Stoner comedies are often some of the best written and memorable comedies to come down the pike. Ok that may not be entirely true, but some of the best comedies do revolve around the drug and if Half-Baked is any indication, we should get a stoner comedy that is really good every ten years or so. Pineapple Express is that latest entry into the genre, and with Judd Apatow and company in tow, you know it’s going to be an entertaining ride from start to finish. And, as with all Apatow outings, we’ll learn something along the way. Assuming we aren’t doubled over with laughter, anyway.
Ride high on the Pineapple Express, the outrageously hysterical blockbuster from Judd Apatow, the director and screenwriter of Knocked Up. A lazy stoner (Seth Rogen) is the sole witness to a murder by an evil drug lord (Gary Cole) and a corrupt cop (Rosie Perez). Marked for death, he runs for his life, dragging his dazed dealer (James Franco) and his supplier (Danny McBride) with him on a hilarious pot-fueled adventure. Directed by David Gordon Green. Screenplay by Seth Rogen & Evan Goldberg.
Sooo….yeah, this is a funny film. What did you really expect me to say? That Apatow somehow released a bomb (Drillbit Taylor not withstanding) that we all wouldn’t laugh at? Nay, Pineapple Express is everything the trailers promised and then some. The film can easily be categorized as an action/comedy in the truest sense of the word and may even join the ranks of Lethal Weapon in the future when it comes to entertaining, funny and action-packed outings. And to give you an idea the state of mind this film leaves you in after watching it, I accidently typed “joint he ranks” above before realizing my typo, but not before I started laughing silently to myself. Joint he ranks. Superb.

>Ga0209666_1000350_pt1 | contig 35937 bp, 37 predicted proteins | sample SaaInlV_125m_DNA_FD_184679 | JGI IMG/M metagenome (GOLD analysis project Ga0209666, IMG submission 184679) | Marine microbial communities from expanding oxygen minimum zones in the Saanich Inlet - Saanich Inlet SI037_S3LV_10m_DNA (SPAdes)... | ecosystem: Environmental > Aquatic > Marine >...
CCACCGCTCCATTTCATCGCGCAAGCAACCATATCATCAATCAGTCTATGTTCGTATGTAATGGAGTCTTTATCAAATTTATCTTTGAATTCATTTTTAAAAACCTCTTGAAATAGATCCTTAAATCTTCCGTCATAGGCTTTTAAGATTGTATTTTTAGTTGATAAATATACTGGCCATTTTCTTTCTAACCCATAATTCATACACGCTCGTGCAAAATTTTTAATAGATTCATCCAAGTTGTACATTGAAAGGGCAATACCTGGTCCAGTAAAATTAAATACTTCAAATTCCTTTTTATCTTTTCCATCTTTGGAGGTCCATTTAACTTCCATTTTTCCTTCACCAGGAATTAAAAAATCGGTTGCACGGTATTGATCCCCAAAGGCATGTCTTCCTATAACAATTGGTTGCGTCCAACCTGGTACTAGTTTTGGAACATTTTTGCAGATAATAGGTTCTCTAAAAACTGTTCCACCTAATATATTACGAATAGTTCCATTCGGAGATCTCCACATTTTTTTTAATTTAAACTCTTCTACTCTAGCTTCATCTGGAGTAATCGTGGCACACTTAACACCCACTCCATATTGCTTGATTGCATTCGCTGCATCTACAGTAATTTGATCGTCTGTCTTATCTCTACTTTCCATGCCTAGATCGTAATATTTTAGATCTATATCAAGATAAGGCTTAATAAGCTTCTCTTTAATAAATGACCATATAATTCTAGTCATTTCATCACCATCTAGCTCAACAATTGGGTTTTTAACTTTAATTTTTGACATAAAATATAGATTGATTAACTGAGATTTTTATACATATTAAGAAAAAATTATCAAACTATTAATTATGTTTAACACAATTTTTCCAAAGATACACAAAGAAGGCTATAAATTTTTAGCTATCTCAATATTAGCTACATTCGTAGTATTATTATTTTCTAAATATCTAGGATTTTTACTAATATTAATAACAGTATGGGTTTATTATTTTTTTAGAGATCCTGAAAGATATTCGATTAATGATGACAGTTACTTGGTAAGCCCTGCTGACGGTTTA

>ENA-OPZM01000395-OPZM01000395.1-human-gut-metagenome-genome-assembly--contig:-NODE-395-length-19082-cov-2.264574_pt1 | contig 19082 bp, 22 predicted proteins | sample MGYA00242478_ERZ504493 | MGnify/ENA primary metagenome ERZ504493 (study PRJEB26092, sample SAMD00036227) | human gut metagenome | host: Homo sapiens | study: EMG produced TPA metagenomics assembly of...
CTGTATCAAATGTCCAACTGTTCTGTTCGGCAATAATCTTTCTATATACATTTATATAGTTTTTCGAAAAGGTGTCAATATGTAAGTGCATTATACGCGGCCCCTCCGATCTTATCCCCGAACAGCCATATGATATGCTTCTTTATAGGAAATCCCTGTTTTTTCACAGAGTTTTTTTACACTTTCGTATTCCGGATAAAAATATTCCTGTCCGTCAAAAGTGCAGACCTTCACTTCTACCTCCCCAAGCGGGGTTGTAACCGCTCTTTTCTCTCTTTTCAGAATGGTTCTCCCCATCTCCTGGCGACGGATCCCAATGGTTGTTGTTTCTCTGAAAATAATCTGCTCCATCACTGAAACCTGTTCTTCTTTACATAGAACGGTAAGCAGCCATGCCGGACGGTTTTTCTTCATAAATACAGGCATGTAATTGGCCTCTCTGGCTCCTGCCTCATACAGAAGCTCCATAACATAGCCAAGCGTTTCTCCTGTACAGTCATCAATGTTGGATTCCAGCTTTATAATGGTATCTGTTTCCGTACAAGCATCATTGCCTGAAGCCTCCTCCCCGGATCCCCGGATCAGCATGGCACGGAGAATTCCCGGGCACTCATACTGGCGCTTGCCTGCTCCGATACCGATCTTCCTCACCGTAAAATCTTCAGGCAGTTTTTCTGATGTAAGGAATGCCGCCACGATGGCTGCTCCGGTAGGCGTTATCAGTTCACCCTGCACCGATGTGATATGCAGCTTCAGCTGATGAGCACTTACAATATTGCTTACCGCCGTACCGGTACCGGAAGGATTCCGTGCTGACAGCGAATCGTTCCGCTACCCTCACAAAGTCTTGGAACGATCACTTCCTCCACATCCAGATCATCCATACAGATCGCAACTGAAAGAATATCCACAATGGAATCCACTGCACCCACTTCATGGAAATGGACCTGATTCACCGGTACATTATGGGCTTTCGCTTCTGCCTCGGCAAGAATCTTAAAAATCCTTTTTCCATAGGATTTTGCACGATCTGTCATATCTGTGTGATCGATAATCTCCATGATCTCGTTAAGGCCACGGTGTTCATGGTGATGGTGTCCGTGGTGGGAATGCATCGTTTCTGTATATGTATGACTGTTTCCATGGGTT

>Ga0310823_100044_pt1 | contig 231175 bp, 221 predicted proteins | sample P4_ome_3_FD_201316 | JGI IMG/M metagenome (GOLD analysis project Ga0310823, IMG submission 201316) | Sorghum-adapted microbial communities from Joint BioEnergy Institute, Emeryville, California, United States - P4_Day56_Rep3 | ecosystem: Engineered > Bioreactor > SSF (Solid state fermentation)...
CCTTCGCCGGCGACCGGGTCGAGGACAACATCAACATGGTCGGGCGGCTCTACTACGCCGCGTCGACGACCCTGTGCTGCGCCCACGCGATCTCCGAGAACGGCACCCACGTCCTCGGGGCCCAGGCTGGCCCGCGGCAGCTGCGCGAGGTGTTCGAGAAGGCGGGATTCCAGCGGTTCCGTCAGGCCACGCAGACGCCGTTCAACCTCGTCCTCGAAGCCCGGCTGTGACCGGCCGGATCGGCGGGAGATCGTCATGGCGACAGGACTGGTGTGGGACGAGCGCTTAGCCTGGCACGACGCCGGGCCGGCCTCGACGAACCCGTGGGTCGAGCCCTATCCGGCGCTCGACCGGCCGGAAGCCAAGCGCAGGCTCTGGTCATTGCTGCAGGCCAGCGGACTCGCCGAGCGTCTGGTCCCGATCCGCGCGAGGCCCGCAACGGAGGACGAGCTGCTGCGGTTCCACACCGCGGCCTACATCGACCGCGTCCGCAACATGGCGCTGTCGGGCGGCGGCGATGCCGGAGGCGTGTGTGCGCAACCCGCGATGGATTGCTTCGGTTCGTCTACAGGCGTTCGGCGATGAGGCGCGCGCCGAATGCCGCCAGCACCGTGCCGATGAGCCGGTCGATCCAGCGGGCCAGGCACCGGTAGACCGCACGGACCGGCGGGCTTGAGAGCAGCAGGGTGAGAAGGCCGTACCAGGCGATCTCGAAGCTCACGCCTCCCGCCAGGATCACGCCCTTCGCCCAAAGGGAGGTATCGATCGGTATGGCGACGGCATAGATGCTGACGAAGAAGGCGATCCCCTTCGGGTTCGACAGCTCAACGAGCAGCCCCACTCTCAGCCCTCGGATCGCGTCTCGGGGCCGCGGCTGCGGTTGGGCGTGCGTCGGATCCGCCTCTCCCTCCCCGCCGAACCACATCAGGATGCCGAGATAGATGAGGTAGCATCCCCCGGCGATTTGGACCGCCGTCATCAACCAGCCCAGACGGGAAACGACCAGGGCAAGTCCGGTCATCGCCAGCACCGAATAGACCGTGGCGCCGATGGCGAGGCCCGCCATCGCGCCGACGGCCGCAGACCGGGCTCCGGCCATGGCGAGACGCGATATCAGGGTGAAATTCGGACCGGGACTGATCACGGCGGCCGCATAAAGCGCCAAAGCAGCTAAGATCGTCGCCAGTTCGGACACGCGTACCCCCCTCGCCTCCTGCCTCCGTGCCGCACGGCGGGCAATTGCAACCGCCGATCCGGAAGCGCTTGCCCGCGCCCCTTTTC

In any case, there are so many things that work about this film, I think I’ll start with the one thing that doesn’t. The whole idea that the entire plot to kill Rogen and Franco stems from Rogen leaving a roach outside of a drug dealers house seems a bit ridiculous and the rapidity that it’s tracked back to them is quite astonishing…but, it did get the plot moving along at a nice pace. The near two hours the film runs doesn’t even feel heavy handed and nearly everything about the film feels as if it should have always been there, although the scenes involving Danny McBride to get a bit long winded (but in a good way).
Speaking of Danny McBride, how awesome is that man? He’s been showing up in all kinds of stuff lately and every time he pops up on screen a smile instantly comes to my face. The brawl inside his house is probably the funniest sequence in the film and my face hurt, literally, for a good five minutes after it ended. It’s such a ridiculous sequence in of itself, yet it’s so easy to get caught up in and really enjoy. That’s really all the entire film is; it’s just one funny moment after another and just when you think Rogen’s character is going to learn something important about his relationship with a high school student (not as weird as it sounds…well it kind of is), he totally stalls and ends up allowing it to all fall apart again.